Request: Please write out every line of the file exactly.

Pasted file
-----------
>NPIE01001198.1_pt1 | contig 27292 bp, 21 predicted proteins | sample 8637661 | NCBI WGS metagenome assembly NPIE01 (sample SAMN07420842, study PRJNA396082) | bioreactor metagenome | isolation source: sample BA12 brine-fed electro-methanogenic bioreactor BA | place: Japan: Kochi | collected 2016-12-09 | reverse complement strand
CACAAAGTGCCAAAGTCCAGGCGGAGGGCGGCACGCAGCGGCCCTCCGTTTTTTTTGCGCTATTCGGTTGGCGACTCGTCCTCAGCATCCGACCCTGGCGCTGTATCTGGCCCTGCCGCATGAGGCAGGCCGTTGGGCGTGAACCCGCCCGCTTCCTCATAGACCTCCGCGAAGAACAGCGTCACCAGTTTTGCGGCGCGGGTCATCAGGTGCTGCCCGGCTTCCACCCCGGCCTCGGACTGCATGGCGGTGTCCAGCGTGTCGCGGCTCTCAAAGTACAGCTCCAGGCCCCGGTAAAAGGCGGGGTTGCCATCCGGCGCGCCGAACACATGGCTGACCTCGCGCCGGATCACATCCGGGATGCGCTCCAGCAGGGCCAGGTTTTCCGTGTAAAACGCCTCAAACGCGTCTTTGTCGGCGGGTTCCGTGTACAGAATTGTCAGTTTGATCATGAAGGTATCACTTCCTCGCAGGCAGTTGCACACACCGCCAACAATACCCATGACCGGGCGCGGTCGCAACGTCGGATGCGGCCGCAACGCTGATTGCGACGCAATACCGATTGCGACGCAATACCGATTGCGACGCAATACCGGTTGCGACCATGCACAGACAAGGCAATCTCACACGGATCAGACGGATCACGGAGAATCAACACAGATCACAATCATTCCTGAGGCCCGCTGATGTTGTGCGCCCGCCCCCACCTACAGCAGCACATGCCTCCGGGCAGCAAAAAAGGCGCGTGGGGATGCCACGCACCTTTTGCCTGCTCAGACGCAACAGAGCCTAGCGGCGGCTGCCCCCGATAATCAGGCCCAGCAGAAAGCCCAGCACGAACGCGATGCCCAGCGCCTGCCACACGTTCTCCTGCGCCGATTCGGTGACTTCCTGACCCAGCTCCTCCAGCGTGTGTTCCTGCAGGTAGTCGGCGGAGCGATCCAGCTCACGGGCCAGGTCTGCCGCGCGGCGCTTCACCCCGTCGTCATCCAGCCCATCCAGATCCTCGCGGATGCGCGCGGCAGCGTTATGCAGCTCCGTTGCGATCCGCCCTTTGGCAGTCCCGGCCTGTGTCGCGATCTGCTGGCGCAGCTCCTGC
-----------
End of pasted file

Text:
>NPIE01001198.1_pt1 | contig 27292 bp, 21 predicted proteins | sample 8637661 | NCBI WGS metagenome assembly NPIE01 (sample SAMN07420842, study PRJNA396082) | bioreactor metagenome | isolation source: sample BA12 brine-fed electro-methanogenic bioreactor BA | place: Japan: Kochi | collected 2016-12-09 | reverse complement strand
CACAAAGTGCCAAAGTCCAGGCGGAGGGCGGCACGCAGCGGCCCTCCGTTTTTTTTGCGCTATTCGGTTGGCGACTCGTCCTCAGCATCCGACCCTGGCGCTGTATCTGGCCCTGCCGCATGAGGCAGGCCGTTGGGCGTGAACCCGCCCGCTTCCTCATAGACCTCCGCGAAGAACAGCGTCACCAGTTTTGCGGCGCGGGTCATCAGGTGCTGCCCGGCTTCCACCCCGGCCTCGGACTGCATGGCGGTGTCCAGCGTGTCGCGGCTCTCAAAGTACAGCTCCAGGCCCCGGTAAAAGGCGGGGTTGCCATCCGGCGCGCCGAACACATGGCTGACCTCGCGCCGGATCACATCCGGGATGCGCTCCAGCAGGGCCAGGTTTTCCGTGTAAAACGCCTCAAACGCGTCTTTGTCGGCGGGTTCCGTGTACAGAATTGTCAGTTTGATCATGAAGGTATCACTTCCTCGCAGGCAGTTGCACACACCGCCAACAATACCCATGACCGGGCGCGGTCGCAACGTCGGATGCGGCCGCAACGCTGATTGCGACGCAATACCGATTGCGACGCAATACCGATTGCGACGCAATACCGGTTGCGACCATGCACAGACAAGGCAATCTCACACGGATCAGACGGATCACGGAGAATCAACACAGATCACAATCATTCCTGAGGCCCGCTGATGTTGTGCGCCCGCCCCCACCTACAGCAGCACATGCCTCCGGGCAGCAAAAAAGGCGCGTGGGGATGCCACGCACCTTTTGCCTGCTCAGACGCAACAGAGCCTAGCGGCGGCTGCCCCCGATAATCAGGCCCAGCAGAAAGCCCAGCACGAACGCGATGCCCAGCGCCTGCCACACGTTCTCCTGCGCCGATTCGGTGACTTCCTGACCCAGCTCCTCCAGCGTGTGTTCCTGCAGGTAGTCGGCGGAGCGATCCAGCTCACGGGCCAGGTCTGCCGCGCGGCGCTTCACCCCGTCGTCATCCAGCCCATCCAGATCCTCGCGGATGCGCGCGGCAGCGTTATGCAGCTCCGTTGCGATCCGCCCTTTGGCAGTCCCGGCCTGTGTCGCGATCTGCTGGCGCAGCTCCTGC